After plenty of prep, storm system comes to Owen County

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By Molly Haines

After months of preparation, Owen County is now being recognized by the National Weather Service’s StormReady Program.
The StormReady program began in 1999 in Tulsa, Okla., and has helped to arm communities with the communication and safety skills needed to save lives and property before and during a weather-related event.
Owenton Fire Chief David Lilly said to become StormReady, certain criteria are required throughout the United States. An evaluation is done to see if the community in question meets the specific criteria.
“We’ve been working with the city and county officials trying to get the various items that are required,” Lilly said. “We have the sirens in the city and the “One Call Now” system. We also have storm spotter classes that Wilmington, Ohio, puts out and exercises on weather events. Any time we have a weather event, we can have spotters out who will communicate back with us, letting us know the different things they find out, and we can report back to Wilmington.”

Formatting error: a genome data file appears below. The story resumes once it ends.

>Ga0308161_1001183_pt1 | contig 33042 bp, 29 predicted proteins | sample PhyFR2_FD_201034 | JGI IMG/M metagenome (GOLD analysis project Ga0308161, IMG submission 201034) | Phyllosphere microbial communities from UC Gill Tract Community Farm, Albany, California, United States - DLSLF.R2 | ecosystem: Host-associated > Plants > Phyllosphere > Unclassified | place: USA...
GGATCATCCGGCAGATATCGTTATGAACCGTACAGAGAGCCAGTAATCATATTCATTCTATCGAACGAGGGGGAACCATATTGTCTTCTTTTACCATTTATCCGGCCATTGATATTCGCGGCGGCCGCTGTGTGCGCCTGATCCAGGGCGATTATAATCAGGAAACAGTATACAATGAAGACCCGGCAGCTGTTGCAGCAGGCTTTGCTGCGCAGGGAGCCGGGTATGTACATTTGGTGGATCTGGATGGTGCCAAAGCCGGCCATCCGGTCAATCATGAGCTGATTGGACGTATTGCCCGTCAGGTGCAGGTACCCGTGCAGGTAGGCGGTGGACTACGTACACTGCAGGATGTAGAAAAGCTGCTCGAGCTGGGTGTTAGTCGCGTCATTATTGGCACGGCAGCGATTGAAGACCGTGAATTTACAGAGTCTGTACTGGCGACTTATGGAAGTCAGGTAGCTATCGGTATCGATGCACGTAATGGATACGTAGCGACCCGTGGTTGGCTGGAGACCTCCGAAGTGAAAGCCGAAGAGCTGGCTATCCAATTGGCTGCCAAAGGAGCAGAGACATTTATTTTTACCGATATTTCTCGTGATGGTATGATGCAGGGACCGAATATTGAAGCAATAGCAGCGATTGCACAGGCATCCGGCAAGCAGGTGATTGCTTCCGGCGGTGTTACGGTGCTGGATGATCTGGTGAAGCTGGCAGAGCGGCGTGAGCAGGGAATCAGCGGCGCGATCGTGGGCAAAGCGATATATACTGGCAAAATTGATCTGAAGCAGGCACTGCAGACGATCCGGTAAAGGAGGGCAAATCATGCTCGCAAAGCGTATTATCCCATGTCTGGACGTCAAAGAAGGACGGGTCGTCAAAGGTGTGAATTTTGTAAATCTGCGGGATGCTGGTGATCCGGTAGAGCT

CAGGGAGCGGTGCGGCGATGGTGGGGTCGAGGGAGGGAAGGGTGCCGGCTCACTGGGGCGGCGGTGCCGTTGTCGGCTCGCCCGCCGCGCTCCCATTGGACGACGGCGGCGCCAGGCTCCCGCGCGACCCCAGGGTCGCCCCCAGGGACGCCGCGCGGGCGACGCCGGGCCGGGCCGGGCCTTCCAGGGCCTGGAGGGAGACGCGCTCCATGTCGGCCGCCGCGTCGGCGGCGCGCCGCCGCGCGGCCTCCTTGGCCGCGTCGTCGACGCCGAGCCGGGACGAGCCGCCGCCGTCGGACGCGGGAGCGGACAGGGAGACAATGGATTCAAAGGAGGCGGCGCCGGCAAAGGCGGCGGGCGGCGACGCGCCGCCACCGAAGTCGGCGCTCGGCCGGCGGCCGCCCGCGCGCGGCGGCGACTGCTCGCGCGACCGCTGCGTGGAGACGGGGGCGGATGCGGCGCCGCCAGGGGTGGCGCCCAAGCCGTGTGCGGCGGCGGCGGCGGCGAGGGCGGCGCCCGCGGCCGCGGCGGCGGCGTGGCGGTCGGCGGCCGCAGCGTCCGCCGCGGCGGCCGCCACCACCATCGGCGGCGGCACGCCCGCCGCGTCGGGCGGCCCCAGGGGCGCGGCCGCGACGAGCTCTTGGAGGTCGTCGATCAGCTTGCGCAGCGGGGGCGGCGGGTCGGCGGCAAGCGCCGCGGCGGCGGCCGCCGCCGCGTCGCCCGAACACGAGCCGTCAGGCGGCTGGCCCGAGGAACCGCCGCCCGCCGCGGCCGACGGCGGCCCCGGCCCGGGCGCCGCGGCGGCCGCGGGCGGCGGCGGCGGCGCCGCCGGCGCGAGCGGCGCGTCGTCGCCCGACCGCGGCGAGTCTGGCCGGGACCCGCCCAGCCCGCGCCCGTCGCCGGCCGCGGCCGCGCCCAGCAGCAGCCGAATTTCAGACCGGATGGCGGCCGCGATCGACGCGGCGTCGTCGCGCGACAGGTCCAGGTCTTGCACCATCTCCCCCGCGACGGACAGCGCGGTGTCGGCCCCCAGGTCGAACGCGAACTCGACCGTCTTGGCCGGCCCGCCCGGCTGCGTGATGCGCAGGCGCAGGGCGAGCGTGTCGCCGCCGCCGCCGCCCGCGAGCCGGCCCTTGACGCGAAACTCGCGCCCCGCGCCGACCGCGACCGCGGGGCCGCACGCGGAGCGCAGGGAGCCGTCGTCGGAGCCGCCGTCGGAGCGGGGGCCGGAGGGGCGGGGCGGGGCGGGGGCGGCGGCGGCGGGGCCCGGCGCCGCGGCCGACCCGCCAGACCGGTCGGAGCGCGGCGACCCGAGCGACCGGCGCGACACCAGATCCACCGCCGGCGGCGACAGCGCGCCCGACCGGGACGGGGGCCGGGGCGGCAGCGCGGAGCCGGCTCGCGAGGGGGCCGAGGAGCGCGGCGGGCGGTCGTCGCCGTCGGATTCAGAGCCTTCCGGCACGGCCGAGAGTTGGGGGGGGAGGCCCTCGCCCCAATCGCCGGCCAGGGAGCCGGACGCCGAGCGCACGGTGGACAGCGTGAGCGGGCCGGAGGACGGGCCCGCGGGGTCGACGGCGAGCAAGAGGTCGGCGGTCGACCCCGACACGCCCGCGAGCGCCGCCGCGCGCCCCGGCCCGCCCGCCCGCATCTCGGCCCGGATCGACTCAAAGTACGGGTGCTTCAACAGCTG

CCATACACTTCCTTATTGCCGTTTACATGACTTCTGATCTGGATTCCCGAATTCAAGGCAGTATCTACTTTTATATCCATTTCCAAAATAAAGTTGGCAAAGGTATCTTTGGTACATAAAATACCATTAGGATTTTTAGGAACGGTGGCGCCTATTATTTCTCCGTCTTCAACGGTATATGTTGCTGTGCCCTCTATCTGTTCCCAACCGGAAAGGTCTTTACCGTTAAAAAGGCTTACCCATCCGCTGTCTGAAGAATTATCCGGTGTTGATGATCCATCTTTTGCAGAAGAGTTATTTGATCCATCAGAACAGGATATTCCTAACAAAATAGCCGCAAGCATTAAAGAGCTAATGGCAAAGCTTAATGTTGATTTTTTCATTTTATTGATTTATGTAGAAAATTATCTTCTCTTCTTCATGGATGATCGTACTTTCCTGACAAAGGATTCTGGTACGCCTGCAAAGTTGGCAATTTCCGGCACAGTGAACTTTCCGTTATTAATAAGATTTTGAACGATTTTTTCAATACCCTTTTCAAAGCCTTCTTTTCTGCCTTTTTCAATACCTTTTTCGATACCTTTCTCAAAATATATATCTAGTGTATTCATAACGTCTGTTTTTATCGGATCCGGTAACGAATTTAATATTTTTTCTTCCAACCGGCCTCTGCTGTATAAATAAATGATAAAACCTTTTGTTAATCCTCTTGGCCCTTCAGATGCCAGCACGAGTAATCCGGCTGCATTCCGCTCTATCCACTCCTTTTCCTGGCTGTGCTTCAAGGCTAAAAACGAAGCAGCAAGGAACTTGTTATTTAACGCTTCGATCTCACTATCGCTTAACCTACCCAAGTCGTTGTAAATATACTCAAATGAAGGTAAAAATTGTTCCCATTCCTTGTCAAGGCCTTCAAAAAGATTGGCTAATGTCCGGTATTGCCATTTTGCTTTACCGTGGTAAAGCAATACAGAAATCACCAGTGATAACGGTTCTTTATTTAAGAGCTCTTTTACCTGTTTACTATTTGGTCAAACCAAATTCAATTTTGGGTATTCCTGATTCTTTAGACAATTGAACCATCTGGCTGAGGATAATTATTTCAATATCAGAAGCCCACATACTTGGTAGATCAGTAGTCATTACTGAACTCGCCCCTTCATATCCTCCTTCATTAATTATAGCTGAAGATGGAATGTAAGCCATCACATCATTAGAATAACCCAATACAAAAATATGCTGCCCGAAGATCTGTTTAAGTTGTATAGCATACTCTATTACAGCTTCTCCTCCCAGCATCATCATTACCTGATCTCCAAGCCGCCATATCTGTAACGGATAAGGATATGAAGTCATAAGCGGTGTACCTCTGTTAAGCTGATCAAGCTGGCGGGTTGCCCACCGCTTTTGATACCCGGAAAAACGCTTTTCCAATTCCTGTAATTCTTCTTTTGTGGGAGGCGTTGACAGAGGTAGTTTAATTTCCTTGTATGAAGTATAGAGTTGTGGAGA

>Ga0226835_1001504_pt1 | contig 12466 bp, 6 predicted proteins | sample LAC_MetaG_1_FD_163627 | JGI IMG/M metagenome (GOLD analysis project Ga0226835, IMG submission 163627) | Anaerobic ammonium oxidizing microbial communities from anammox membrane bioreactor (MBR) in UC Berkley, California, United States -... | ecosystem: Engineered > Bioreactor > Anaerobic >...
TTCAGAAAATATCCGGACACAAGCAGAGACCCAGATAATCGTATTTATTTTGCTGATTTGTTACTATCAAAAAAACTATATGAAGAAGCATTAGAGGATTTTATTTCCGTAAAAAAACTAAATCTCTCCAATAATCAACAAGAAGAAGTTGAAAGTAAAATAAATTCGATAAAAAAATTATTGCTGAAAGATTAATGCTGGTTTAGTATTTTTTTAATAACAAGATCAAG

Lilly said Owen County is only the 49th county in Kentucky to be recognized as StormReady, and two signs will be placed in the county to let everyone know of the achievement.
In three years, the county will be re-evaluated to keep its StormReady status.
Lilly said to get additional StormReady points, the county would like to acquire Specific Area Messaging Event (SAME) radios and generators for storm shelters.
“It’s not an easy thing to come by,” Lilly said. “You have to do a lot of work and it all adds up eventually, but the community’s better for it. We train our responders and have various agencies ready for whatever happens.”